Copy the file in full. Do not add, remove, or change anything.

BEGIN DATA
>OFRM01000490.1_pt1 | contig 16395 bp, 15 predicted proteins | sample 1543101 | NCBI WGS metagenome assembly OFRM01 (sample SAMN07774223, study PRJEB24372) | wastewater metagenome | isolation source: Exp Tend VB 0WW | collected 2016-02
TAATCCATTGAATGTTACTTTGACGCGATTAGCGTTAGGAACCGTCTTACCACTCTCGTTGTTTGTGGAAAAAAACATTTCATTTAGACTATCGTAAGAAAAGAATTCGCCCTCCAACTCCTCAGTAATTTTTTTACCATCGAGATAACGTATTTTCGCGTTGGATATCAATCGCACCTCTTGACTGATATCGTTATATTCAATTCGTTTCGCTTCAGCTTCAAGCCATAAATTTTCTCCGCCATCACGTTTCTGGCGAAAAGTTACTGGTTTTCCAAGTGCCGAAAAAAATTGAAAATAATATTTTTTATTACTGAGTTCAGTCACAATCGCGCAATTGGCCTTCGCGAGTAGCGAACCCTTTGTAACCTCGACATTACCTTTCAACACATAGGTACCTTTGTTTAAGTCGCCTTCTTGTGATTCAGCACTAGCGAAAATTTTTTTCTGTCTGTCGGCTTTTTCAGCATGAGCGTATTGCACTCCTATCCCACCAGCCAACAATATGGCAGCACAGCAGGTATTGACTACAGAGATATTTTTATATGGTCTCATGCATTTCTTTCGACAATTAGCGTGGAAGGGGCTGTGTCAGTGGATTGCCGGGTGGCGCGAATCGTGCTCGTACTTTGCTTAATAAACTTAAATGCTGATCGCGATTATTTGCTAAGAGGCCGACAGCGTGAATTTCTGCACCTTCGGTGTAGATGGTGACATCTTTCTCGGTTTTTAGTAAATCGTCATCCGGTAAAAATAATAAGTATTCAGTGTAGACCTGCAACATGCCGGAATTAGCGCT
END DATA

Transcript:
>OFRM01000490.1_pt1 | contig 16395 bp, 15 predicted proteins | sample 1543101 | NCBI WGS metagenome assembly OFRM01 (sample SAMN07774223, study PRJEB24372) | wastewater metagenome | isolation source: Exp Tend VB 0WW | collected 2016-02
TAATCCATTGAATGTTACTTTGACGCGATTAGCGTTAGGAACCGTCTTACCACTCTCGTTGTTTGTGGAAAAAAACATTTCATTTAGACTATCGTAAGAAAAGAATTCGCCCTCCAACTCCTCAGTAATTTTTTTACCATCGAGATAACGTATTTTCGCGTTGGATATCAATCGCACCTCTTGACTGATATCGTTATATTCAATTCGTTTCGCTTCAGCTTCAAGCCATAAATTTTCTCCGCCATCACGTTTCTGGCGAAAAGTTACTGGTTTTCCAAGTGCCGAAAAAAATTGAAAATAATATTTTTTATTACTGAGTTCAGTCACAATCGCGCAATTGGCCTTCGCGAGTAGCGAACCCTTTGTAACCTCGACATTACCTTTCAACACATAGGTACCTTTGTTTAAGTCGCCTTCTTGTGATTCAGCACTAGCGAAAATTTTTTTCTGTCTGTCGGCTTTTTCAGCATGAGCGTATTGCACTCCTATCCCACCAGCCAACAATATGGCAGCACAGCAGGTATTGACTACAGAGATATTTTTATATGGTCTCATGCATTTCTTTCGACAATTAGCGTGGAAGGGGCTGTGTCAGTGGATTGCCGGGTGGCGCGAATCGTGCTCGTACTTTGCTTAATAAACTTAAATGCTGATCGCGATTATTTGCTAAGAGGCCGACAGCGTGAATTTCTGCACCTTCGGTGTAGATGGTGACATCTTTCTCGGTTTTTAGTAAATCGTCATCCGGTAAAAATAATAAGTATTCAGTGTAGACCTGCAACATGCCGGAATTAGCGCT